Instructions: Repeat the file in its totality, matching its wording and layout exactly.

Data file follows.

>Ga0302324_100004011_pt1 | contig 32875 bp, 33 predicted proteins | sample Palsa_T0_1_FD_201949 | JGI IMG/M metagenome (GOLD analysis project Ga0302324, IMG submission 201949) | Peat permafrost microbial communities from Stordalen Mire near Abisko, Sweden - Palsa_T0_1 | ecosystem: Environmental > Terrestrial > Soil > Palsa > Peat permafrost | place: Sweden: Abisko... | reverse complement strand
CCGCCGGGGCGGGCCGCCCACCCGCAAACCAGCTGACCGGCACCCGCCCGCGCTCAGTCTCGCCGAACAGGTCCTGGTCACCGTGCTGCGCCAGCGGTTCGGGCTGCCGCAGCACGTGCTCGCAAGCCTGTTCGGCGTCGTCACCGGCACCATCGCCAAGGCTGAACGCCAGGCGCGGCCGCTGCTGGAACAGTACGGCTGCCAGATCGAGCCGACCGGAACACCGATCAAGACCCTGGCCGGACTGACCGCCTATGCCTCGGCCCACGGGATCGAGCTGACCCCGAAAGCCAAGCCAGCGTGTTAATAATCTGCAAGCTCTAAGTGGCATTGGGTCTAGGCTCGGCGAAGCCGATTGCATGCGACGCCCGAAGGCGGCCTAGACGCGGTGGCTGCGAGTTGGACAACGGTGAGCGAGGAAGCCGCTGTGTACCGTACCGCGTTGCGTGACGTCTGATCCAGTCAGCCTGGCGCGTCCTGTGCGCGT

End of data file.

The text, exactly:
>Ga0302324_100004011_pt1 | contig 32875 bp, 33 predicted proteins | sample Palsa_T0_1_FD_201949 | JGI IMG/M metagenome (GOLD analysis project Ga0302324, IMG submission 201949) | Peat permafrost microbial communities from Stordalen Mire near Abisko, Sweden - Palsa_T0_1 | ecosystem: Environmental > Terrestrial > Soil > Palsa > Peat permafrost | place: Sweden: Abisko... | reverse complement strand
CCGCCGGGGCGGGCCGCCCACCCGCAAACCAGCTGACCGGCACCCGCCCGCGCTCAGTCTCGCCGAACAGGTCCTGGTCACCGTGCTGCGCCAGCGGTTCGGGCTGCCGCAGCACGTGCTCGCAAGCCTGTTCGGCGTCGTCACCGGCACCATCGCCAAGGCTGAACGCCAGGCGCGGCCGCTGCTGGAACAGTACGGCTGCCAGATCGAGCCGACCGGAACACCGATCAAGACCCTGGCCGGACTGACCGCCTATGCCTCGGCCCACGGGATCGAGCTGACCCCGAAAGCCAAGCCAGCGTGTTAATAATCTGCAAGCTCTAAGTGGCATTGGGTCTAGGCTCGGCGAAGCCGATTGCATGCGACGCCCGAAGGCGGCCTAGACGCGGTGGCTGCGAGTTGGACAACGGTGAGCGAGGAAGCCGCTGTGTACCGTACCGCGTTGCGTGACGTCTGATCCAGTCAGCCTGGCGCGTCCTGTGCGCGT